What hasn’t changed in all the years that I have been a show judge is that the weather is always blamed for the less than perfect rose blooms. No doubt it does play a role, but the great versatility of varieties usually overcomes this. One simply needs to have a good range of early, moderate and late flowering varieties in one’s garden.

For instance, ‘Just Joey’ flowers early in the season whereas ‘Esther Geldenhuys’ and her children ‘Lisa’, ‘Leana’, and ‘Vanessa’ flower late, with lots of varieties in-between. I am so happy that the spirit of exhibiting and competing with rose blooms at shows is re-awakening in South Africa.

The Gold Reef Rose Society competition in Morningside.

‘Esther Geldenhuys’ won Queen of Show at the Midlands competition.

‘Knysna’ won first place and first princess.

The prize winning roses at the Midlands Rose Show.

Showing off a perfect ‘Nana Ing’ bloom picked on our farm. It would have been a strong contender to the Queen of Show at the Midlands competition.

The roses exhibited at the Fouriesburg Rose Show.

Blooms and arrangements at the Fouriesburg Rose Show.

Wakkerstroom also held a Rose Show.

The blooms entered in Wakkerstroom.

I have written a short story on my impressions during my visit to Wakkerstroom and included some more pictures of the roses there. Please click here to read the article…


These late flowering varieties looked impeccable a week ago:

‘Eden Rose’

‘Gold Reef’

‘Flower Power’

‘Scarlet Midinette’

Our traditional bus tour to rose filled gardens in Johannesburg was a happy event. The feedback from participants verbally or in the forms they fill in is of great value to us.


Two outstanding bushes of ‘Black Tea’ in full bloom caught everyone’s attention as well as a huge bed of meticulous flowering standard ‘Deloitte & Touche’ roses with under-plantings of ‘Happy Home’.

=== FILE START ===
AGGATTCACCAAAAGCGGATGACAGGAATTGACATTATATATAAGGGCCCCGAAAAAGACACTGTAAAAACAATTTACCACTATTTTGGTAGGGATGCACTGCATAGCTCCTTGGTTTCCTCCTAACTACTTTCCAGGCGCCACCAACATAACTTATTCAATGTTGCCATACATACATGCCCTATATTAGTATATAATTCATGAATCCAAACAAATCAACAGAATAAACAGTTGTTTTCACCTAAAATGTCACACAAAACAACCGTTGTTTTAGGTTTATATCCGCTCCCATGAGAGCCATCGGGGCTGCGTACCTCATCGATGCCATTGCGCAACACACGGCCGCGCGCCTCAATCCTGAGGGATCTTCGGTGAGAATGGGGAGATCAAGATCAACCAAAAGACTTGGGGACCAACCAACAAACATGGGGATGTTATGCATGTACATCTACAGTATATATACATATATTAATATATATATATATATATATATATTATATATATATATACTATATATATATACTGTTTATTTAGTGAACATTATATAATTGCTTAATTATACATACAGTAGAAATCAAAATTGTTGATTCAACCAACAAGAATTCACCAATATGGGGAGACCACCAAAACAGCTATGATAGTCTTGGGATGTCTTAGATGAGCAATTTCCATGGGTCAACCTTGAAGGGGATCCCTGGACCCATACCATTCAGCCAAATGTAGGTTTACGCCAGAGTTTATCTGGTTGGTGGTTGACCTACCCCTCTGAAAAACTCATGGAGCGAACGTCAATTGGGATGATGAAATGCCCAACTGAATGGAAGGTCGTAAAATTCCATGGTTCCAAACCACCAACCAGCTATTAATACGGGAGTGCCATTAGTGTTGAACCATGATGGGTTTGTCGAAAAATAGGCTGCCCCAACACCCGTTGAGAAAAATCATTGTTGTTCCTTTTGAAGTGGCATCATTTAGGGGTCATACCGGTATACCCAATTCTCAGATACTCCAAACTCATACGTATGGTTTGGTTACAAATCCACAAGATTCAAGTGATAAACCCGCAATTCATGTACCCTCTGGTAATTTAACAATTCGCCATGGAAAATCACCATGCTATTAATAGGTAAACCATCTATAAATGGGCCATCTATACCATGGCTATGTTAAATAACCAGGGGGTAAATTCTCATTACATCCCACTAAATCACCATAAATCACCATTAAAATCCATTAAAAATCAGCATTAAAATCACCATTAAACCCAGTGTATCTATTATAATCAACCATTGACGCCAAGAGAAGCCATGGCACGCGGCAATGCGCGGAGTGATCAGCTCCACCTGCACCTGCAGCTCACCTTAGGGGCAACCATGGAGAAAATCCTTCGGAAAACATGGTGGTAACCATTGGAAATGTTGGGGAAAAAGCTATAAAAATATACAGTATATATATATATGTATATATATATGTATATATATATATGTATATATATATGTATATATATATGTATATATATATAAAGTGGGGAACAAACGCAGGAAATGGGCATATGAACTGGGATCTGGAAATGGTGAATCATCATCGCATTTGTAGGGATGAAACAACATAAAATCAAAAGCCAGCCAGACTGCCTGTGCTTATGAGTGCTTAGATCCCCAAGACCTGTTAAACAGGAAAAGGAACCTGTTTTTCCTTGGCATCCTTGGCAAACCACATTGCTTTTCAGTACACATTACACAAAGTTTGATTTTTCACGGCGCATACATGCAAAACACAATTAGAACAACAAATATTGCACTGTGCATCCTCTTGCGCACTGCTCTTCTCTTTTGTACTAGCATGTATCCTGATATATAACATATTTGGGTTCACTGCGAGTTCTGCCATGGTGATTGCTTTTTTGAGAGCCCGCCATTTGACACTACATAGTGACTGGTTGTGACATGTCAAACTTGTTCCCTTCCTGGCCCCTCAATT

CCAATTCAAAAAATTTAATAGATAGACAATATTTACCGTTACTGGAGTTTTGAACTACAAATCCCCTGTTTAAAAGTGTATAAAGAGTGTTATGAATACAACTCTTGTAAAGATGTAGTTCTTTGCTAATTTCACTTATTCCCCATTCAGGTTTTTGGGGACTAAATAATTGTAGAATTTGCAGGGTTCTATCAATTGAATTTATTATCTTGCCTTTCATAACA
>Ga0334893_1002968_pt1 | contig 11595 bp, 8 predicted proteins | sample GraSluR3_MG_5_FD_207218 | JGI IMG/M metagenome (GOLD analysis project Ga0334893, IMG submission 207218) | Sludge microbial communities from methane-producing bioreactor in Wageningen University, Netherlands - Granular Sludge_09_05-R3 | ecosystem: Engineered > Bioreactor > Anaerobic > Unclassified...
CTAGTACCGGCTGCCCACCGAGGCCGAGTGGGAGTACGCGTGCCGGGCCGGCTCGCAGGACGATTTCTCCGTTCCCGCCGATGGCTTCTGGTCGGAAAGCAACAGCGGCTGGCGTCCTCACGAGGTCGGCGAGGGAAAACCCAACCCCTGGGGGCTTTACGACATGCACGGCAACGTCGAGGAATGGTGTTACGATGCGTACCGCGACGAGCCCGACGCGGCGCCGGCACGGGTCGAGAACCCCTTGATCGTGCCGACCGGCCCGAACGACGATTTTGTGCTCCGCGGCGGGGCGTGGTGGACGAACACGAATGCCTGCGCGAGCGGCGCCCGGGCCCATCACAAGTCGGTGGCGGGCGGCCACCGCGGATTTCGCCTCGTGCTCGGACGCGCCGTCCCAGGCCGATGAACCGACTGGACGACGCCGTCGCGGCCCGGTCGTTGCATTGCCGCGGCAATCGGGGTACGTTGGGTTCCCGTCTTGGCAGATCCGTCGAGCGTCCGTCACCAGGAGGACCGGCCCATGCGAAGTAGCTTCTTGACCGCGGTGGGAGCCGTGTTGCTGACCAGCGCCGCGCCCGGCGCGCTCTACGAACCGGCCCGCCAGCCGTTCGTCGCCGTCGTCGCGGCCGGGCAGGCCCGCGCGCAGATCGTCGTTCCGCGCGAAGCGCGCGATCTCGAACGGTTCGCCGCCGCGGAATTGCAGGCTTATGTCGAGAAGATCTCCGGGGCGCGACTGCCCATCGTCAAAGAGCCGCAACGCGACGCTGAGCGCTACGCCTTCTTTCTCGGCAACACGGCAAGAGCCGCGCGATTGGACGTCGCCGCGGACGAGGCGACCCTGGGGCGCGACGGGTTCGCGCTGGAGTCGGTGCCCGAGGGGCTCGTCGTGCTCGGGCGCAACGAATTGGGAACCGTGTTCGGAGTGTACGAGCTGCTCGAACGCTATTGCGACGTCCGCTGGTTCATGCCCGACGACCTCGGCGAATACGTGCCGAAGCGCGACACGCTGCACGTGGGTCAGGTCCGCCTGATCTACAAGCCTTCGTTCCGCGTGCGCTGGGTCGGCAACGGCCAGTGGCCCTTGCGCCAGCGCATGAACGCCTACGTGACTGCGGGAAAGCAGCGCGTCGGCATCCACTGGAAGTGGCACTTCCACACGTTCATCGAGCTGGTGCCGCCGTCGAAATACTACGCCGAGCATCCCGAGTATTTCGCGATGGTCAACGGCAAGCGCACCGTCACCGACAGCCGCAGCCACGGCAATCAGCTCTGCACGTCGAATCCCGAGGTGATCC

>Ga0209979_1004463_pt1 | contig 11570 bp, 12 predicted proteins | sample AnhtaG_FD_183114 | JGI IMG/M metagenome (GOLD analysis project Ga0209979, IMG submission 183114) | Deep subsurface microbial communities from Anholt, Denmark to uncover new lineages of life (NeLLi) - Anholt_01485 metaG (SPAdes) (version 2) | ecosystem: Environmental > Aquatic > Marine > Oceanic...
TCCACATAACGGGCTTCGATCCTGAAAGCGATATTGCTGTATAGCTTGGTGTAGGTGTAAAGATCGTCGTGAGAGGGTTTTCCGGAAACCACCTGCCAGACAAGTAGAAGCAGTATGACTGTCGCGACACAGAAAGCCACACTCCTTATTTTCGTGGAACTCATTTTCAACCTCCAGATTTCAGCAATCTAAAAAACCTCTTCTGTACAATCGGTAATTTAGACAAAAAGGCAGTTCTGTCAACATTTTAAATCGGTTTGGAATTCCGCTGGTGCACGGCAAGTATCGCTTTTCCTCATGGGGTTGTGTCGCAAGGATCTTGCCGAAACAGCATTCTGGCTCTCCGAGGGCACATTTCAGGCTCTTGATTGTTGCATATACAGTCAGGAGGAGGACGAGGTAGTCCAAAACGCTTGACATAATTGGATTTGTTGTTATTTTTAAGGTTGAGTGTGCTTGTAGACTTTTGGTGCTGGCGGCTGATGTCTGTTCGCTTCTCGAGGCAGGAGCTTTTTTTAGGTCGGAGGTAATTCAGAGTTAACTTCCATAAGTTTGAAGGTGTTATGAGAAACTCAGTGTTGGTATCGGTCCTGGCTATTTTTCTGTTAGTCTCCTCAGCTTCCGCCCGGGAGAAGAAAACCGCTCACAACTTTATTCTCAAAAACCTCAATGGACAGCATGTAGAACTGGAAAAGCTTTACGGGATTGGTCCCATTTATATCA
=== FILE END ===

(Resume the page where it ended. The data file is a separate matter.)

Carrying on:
For the first time we asked participants to list the five roses that they liked the most. The top five that received the most votes were ‘Black Tea’, ‘Double Delight’, the Granny’s, ‘Linda Anne’ and there was a tie for 5th place, between ‘Ingrid Bergman’ and ‘South Africa’.

Other roses that featured were ‘Zulu Royal’, ‘Amarula Profusion’ and ‘Fay’s Folly’. There were so many different varieties in each of the gardens; a wonderful opportunity for rose lovers to see how the roses perform in different garden settings. We are grateful to landscaper Karen Gardelli, of Creative Containers, who shared her client’s gardens with us.

Run of the Roses


Join us for a fun day out amongst the roses on the 25th of November 2017.

The 5 km run or walk around the farm takes you past a multitude of roses and dams with rich bird life.

For more info, please contact:

Anna Marie 082 954 9628 francosportevents@gmail.com

Step by Step Rose Care for November

Even the most neglected rose bushes put up a “show” in October. How well they perform after that and for the rest of the season, is mostly up to the gardener. Although all modern rose varieties are genetically able and willing to keep on flowering into winter, the quality of such repeat flowering depends on the continual care they receive.

Dead heading and grooming should be ongoing from now on. The more often roses are groomed, the better; ideally twice weekly if one wants to encourage continuous re-sprouting.

‘Red GrandiRosaTM’ has been dead headed to encourage quicker re-sprouting.


‘Fairest Cape’ before dead heading.

‘Fairest Cape’ after dead heading.

The spent blooms of specially the softer petaled blooms that don’t age nicely, are best cut off.


The major rule is to maintain a good balance of foliage on the bush when cutting back.